Reproductive technologies such as in vitro fertilisation, pre-implantation genetic diagnosis and intra-cytoplasmic sperm injection have undoubtedly brought much joy to many people, and therefore many ethical systems support its development. A good place to start when considering the benefits of these technologies is the utilitarian view. Utilitarians believe that man has a natural desire to reproduce based in human biology. Patrick Steptoe is quoted as stating that “It is a fact that there is a biological desire to reproduce”.
Likewise, Peter Singer, famous utilitarian writer, in his defence of IVF refers to the desire for a child as being a very basic desire. If there is such a desire then there does seem to be a strong argument in favour of developing techniques to overcome infertility. Such an argument might be based on the utilitarian principle of `maximising happiness’. This theory claims that where there is a moral choice to make the right thing to do is the action which is likely to produce the greatest happiness for the greatest number of people.
This theory starts with the happiness involved in a situation, takes into account the wider happiness of anyone else involved and takes the action that will produce this result of happiness. This theory looks at the consequences and takes the action that will bring about the desired results. The Utilitarian wishes to maximise happiness and minimise the pain of infertility. When considering issues such as infertility we must not look at it in impersonal, philosophical terms. It is a problem that can only be truly understood at human level.
Those that have never suffered infertility will not know the true pain of being unable to conceive. Since successful IVF treatment will bring an enormous amount of happiness these theorists are in agreement with such treatments. In the case of an infertile couple the utilitarian will look at the options available and strive towards to goal of conception. To quote Laura Bush, “For those who deeply want children and are denied them, those missing babies hover like silent ephemeral shadows over their lives. ”
Moving on to situation ethics, this theory is in favour of reproductive technology if it is the most loving course of action in the particular situation. It is not absolutist. This theory says that individual situations are different. This theory believes that there is only one underlying principle: you do whatever is the most loving thing to do in a situation. Ethical rules are secondary. In the circumstances of an infertile couple you take the line of action which will be the most loving thing for a couple in their unique circumstances.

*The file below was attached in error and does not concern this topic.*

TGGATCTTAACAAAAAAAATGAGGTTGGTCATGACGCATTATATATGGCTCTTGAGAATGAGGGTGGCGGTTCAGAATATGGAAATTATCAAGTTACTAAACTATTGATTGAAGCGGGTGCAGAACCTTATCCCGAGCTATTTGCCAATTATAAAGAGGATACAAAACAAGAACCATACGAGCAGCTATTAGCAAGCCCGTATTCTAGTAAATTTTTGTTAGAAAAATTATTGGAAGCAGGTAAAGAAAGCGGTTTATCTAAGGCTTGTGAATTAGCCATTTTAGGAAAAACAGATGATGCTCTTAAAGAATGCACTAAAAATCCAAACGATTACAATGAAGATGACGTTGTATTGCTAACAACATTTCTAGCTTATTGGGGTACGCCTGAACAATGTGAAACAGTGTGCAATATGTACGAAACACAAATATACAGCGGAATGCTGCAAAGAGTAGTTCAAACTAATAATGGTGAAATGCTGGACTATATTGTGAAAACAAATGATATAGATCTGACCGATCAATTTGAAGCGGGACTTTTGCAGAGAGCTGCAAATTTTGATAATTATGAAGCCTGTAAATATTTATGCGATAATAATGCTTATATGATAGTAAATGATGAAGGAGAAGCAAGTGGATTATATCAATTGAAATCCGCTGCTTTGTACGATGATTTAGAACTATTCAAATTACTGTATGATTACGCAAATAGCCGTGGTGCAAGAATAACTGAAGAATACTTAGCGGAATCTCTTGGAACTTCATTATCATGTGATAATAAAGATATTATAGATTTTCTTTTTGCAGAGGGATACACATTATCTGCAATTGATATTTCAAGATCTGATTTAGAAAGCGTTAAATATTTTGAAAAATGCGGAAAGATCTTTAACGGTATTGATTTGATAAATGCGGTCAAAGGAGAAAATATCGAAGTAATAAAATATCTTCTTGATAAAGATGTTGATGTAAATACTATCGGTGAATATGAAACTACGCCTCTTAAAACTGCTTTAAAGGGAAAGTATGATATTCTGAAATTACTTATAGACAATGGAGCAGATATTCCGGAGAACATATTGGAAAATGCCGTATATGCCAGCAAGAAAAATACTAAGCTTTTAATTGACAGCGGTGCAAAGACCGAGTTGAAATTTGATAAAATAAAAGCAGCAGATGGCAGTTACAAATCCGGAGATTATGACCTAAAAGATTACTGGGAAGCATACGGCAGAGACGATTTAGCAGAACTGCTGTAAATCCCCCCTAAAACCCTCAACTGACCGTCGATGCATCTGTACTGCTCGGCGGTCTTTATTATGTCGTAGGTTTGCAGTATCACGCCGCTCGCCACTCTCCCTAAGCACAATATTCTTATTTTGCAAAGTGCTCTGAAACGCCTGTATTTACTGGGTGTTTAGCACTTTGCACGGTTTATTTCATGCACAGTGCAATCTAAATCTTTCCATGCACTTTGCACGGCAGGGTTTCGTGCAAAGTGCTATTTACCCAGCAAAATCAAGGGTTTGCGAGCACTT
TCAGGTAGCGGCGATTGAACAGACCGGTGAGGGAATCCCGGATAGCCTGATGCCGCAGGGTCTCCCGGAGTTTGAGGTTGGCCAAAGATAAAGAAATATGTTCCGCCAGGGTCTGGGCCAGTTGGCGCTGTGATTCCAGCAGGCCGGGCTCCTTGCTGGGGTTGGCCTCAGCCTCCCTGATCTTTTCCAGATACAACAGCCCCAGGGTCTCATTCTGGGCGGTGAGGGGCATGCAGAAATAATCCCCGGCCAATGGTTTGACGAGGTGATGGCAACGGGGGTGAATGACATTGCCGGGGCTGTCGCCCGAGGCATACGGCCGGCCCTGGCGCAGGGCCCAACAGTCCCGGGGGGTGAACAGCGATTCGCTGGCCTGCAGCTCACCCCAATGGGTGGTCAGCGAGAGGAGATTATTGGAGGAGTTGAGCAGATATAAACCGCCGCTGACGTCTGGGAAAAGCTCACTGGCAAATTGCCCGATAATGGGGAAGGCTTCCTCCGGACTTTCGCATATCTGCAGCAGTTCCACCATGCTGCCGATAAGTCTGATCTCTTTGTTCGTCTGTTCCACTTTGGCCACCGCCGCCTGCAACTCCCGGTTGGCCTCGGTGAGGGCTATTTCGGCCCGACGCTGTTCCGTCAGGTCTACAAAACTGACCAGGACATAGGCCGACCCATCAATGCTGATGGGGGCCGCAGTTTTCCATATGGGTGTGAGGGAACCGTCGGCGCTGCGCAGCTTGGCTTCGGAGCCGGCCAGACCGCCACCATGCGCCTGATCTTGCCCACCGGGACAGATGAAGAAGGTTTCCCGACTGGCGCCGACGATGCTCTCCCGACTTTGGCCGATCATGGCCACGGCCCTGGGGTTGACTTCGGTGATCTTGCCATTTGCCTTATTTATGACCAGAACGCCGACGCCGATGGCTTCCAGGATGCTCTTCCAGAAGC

There are many circumstances in which the use of reproductive technology would be the most loving course of action, such as when a same sex couple wish to experience parenthood. Techniques such as IVF using donor sperm/eggs can bring the joy of a child when they cannot conceive one naturally. Another more controversial scenario when a couple may benefit from reproductive technology would be when they desire a certain sex of child. Reproductive technology can accommodate consumerist type choices such as this.
Using technologies to determine a child’s gender before it is born could be considered loving because in certain countries, such as India and China, boys are more desired and therefore the child and family will have a higher quality of life overall. Personal autonomy and choice is key to this debate. Personal autonomy is the capacity to decide for oneself and pursue a course of action in one’s life, often regardless of any particular moral content.
Whether or not reproductive technologies are moral should be down to the couple to decide, not the government, because it is a highly personal choice. Finally, natural law is an ethical theory that is typically opposed to reproductive technology, because it is interfering with natural conception. However, there are some Christians who believe that natural law can be reconciled with reproductive technologies. If God has said that the final end of sex is procreation, then the use of technology is instrumental to the pursuit of the natural ends, which have already been stipulated in doctrine.
Thus, for example, IVF treatment allows us to pursue the natural end of reproduction through technological processes. After all, the Bible never directly mentions reproductive technologies. Nonetheless, this is still a minority view amongst proponents of natural law. Protestant churches tend to take a more lenient view. For example, the Free Presbyterian Church accepts IVF provided that the couple are married, spare embryos are not created and no donors are used.
Both the Methodist Church and the Church of England are quite positive about all forms of IVF and even permit research on spare embryos up to 14 days old because it can be of great help to doctors researching genetic diseases, although embryos should not be created solely for this purpose. Ultimately, reproductive technology causes us to rethink our views on family, marriage, sex and what makes a mother. Regardless of our views, we should be compassionate towards those suffering from the effects of infertility. You cannot understand their situation unless you have experienced it personally.